From Chicken Soup for the Soul of America

Vintage Voices

Chromed wheelchairs and walkers—parked bumper-to-knee—lined the walls. Dented and scarred from life’s battles, silver-haired seniors packed the residents’ dining hall at a local eldercare facility. The afternoon’s scheduled activity was shoved aside to make room for the topic crowding everyone’s minds: the September 11 terrorist attacks on America.

These are their thoughts, their comments, their opinions—ageless wisdom from those nearly forgotten faces in the rearview mirror:

On Fear . . .

• If we feed hope, fear will starve to death.—Selma, age 74

• I always thought the Great Depression was the hardest times. But worrying about the future for your grandkids is harder.—Elsie, age 82

• At first, I just wanted to pull the covers over my head. Later, I decided to bow my head.—Bernice, age 75

• I spent all my working years trying to make life better for my children and grandchildren. Terrorism and war weren’t what I had in mind.—Henry, age 85

• In times like these, we need a hand to hold.—Lena, age 101

• Worry is like a rocking chair: It keeps you busy, but it doesn’t get you anywhere.—Ava, age 71

• Why worry when you can pray?—Trudy, age 89

• When fear comes in uninvited, just don’t give it a chair to sit on.—Conrad, age 84

On Courage . . .

• Tragedy is tough, but we’re tougher.—Rosa, age 94

• Once, I served with the best, for the best. Nothing has changed.—Gordie, WWII veteran, age 79

• Even in the worst of times, we need to be grateful for our blessings.—Inez, age 90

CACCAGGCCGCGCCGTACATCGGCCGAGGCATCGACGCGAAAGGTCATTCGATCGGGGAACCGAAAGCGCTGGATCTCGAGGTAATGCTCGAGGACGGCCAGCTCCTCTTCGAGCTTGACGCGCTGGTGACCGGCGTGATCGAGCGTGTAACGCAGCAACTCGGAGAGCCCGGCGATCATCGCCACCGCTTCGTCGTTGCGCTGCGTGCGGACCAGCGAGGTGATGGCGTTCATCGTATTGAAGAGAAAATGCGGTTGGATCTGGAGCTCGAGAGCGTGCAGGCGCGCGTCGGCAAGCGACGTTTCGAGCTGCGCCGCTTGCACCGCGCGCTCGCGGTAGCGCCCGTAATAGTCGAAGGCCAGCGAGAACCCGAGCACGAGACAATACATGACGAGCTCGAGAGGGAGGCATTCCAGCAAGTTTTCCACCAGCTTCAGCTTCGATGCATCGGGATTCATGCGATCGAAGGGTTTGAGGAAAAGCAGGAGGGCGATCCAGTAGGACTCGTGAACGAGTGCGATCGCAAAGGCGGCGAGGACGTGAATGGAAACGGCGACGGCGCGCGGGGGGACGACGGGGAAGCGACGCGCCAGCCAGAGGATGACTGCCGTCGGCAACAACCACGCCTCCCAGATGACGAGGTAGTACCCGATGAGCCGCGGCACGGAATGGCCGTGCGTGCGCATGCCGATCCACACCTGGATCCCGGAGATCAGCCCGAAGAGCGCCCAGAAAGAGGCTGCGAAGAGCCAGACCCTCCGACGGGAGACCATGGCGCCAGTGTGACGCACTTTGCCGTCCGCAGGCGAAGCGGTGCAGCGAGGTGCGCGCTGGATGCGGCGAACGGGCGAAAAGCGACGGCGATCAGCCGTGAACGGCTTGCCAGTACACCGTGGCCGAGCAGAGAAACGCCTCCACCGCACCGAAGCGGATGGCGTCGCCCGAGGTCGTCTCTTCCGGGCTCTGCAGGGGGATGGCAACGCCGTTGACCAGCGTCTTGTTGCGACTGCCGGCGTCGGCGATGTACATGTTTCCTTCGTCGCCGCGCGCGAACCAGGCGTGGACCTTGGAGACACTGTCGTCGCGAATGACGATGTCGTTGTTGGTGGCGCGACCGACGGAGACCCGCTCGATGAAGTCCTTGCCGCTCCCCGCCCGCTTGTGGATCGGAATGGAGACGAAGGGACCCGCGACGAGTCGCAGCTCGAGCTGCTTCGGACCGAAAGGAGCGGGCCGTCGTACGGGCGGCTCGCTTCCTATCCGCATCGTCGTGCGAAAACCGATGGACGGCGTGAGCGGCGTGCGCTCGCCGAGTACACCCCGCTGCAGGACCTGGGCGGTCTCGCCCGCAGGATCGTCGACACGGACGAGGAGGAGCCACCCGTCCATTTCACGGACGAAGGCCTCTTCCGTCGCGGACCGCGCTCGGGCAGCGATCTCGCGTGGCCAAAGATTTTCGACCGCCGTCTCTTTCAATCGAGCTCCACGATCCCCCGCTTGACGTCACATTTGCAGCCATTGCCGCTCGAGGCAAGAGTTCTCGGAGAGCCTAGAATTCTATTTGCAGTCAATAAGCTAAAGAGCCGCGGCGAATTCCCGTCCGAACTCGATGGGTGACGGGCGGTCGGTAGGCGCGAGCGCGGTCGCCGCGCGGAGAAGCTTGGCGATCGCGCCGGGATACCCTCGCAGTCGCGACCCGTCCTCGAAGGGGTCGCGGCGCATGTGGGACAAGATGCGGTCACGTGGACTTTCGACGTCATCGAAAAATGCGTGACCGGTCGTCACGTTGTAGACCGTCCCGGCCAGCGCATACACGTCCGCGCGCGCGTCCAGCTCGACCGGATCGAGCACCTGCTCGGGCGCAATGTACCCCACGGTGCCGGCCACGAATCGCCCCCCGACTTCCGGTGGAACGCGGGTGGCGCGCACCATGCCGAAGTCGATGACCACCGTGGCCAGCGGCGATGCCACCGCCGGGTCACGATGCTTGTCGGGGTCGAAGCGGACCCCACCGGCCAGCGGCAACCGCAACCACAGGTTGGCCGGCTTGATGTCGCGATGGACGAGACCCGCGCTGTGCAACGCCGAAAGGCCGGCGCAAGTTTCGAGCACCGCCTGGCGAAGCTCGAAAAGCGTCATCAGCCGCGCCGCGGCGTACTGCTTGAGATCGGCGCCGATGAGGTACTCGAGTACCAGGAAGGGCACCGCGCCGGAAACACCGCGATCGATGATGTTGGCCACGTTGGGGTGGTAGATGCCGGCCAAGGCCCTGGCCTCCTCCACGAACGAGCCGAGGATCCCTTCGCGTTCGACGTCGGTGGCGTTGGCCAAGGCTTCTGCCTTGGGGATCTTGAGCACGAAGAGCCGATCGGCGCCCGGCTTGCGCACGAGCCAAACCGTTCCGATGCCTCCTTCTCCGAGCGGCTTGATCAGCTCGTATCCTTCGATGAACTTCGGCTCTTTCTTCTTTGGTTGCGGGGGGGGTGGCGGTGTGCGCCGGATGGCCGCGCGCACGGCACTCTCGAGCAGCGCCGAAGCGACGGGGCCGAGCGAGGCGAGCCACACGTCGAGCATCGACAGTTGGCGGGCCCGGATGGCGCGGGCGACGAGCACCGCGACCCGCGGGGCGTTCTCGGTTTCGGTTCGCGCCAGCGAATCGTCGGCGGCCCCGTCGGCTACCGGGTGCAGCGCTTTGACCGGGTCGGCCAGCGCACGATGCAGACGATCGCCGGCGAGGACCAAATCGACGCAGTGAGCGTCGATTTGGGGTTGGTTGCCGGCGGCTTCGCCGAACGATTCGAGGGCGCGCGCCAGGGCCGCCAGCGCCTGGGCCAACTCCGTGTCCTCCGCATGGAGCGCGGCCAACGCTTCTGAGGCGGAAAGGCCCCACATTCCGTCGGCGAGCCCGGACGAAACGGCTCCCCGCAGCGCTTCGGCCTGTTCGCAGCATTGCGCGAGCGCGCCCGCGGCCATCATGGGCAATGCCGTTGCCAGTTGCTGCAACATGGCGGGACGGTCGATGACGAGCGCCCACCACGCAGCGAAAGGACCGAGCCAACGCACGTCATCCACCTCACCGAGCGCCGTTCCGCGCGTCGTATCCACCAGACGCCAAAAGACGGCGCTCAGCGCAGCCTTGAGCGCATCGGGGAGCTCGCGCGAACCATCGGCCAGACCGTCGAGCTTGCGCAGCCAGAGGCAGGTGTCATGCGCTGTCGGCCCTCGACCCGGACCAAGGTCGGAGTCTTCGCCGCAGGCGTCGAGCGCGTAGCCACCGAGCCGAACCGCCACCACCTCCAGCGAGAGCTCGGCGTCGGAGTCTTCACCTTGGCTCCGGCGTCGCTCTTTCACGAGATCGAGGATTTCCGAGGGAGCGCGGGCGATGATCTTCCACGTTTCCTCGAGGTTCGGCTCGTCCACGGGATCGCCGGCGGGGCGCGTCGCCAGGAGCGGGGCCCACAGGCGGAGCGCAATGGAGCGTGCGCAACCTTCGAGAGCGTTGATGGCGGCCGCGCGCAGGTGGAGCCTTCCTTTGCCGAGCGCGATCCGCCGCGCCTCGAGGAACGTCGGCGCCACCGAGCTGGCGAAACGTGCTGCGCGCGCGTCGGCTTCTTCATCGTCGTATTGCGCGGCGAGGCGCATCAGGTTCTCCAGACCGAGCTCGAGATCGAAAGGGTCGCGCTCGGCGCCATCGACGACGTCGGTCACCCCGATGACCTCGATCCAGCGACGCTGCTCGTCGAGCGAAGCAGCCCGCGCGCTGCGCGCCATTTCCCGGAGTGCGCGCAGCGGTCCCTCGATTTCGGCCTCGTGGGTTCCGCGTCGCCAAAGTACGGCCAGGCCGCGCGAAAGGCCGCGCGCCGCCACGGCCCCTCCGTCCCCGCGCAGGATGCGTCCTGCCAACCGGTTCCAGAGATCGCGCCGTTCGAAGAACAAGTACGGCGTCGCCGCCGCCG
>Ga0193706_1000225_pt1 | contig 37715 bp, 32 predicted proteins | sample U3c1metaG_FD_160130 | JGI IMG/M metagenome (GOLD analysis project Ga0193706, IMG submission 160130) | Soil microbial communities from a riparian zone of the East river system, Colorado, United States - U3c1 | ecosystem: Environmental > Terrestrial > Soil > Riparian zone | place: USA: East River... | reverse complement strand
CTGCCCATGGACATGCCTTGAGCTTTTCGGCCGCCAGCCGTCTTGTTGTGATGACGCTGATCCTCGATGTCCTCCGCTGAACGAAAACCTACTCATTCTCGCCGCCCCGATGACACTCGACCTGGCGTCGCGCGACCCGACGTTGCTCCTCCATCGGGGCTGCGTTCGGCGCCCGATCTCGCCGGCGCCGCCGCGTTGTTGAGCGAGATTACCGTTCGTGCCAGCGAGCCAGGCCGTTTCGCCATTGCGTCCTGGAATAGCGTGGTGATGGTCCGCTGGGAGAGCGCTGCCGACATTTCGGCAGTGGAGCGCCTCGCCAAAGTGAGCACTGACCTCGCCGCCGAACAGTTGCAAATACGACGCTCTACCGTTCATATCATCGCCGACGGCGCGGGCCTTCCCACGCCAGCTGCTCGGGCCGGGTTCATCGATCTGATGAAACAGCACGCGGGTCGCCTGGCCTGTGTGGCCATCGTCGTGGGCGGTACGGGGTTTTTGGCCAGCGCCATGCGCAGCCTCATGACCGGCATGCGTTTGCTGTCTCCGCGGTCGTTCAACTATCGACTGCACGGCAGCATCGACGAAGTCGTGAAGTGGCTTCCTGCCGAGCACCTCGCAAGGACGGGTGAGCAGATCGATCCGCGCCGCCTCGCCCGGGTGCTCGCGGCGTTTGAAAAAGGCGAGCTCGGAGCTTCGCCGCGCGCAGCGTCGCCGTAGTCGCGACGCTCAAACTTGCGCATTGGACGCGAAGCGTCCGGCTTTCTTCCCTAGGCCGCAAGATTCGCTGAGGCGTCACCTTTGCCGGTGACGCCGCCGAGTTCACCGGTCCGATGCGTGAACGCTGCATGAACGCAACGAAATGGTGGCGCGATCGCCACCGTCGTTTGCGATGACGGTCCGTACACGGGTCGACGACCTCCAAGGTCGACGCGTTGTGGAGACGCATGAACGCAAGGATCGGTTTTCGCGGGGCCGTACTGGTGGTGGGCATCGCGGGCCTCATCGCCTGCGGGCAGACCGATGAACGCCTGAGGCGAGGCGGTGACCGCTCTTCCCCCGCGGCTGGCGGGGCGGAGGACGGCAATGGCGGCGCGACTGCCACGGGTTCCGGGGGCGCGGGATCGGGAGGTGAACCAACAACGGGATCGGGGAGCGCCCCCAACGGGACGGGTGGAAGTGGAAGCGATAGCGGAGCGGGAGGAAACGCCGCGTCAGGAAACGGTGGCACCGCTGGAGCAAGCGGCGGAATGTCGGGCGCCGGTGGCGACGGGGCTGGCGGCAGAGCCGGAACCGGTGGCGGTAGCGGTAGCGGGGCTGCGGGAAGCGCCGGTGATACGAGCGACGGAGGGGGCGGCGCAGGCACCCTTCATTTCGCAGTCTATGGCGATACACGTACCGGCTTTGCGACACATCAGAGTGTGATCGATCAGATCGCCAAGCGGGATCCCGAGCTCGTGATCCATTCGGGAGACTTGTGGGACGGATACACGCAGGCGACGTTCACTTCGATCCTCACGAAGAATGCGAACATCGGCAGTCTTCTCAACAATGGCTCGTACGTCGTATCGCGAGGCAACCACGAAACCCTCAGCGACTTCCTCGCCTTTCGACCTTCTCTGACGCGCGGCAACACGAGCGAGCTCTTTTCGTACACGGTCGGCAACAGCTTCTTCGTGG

• We’ve survived hardship and loss. We’re a strong generation. The same God who got us through then will get us through now.—Walter, WWII veteran, age 81

• It’ll feel better when it quits hurtin’.—Ernst, age 78

• Americans know a “call to arms” really means my arm in your arm . . . with God’s arm around us all. —Herman, age 83

On Sorrow . . .

• Some people are gonna be mad at God.—Eugene, age 82

• I lost a brother to WWI. I lost a son to WWII. I saw grandnephews serve in Korea, a granddaughter nurse the wounded in Vietnam and a great-grandson board a ship for the Persian Gulf. And I can only shake my head in disappointment . . . just as God must be doing. When will mankind learn?—Lucy, age 100

• The more I see how people can hate, the better I like dogs.—Bill, age 97

• I’ve learned it’s love, not time, that heals all wounds. —Selma, age 80

• War and sin . . . to my way of thinking, they’re one and the same. And both corrode the soul.—Vera, age 88

• I have old memories, but young hopes.—Elverne, age 77

On Hope . . .

• Hope means hanging on even after others let loose. —Fern, age 75

• I hope our government ain’t all vine and no taters. —Wilber, age 80

• We can only hope for the best, prepare for the worst . . . and make do with whatever happens. —Lillian, age 74

• Kites rise against the wind. So will we.—Herman, age 83

• My favorite words in the Bible are, “And it came to pass.” This, too, will pass.—Marie, age 93

• Them terrorists barked up the wrong tree. The US of A is made of sterner stuff than they know.—Wilber, age 80

On God . . .

• When we think we can’t help in some other way, we can always pray.—Marta, age 96

• I think God allows dark times so that we’ll search for his light.—Howard, WWII veteran, age 81

• My momma always said, “Evil stands on one leg; goodness stands on two.”—Hazel, age 92

• I keep wondering, Where is God in all of this? And I keep thinking, He’s waiting to hear from you.—Edna, age 103

• God is as tough as a pine knot.—Mary Margaret, age 77

• We need to look to God in prayer. My knees don’t work anymore, but I’m kneeling in my heart just the same.—Marie, age 93

Carol McAdoo Rehme

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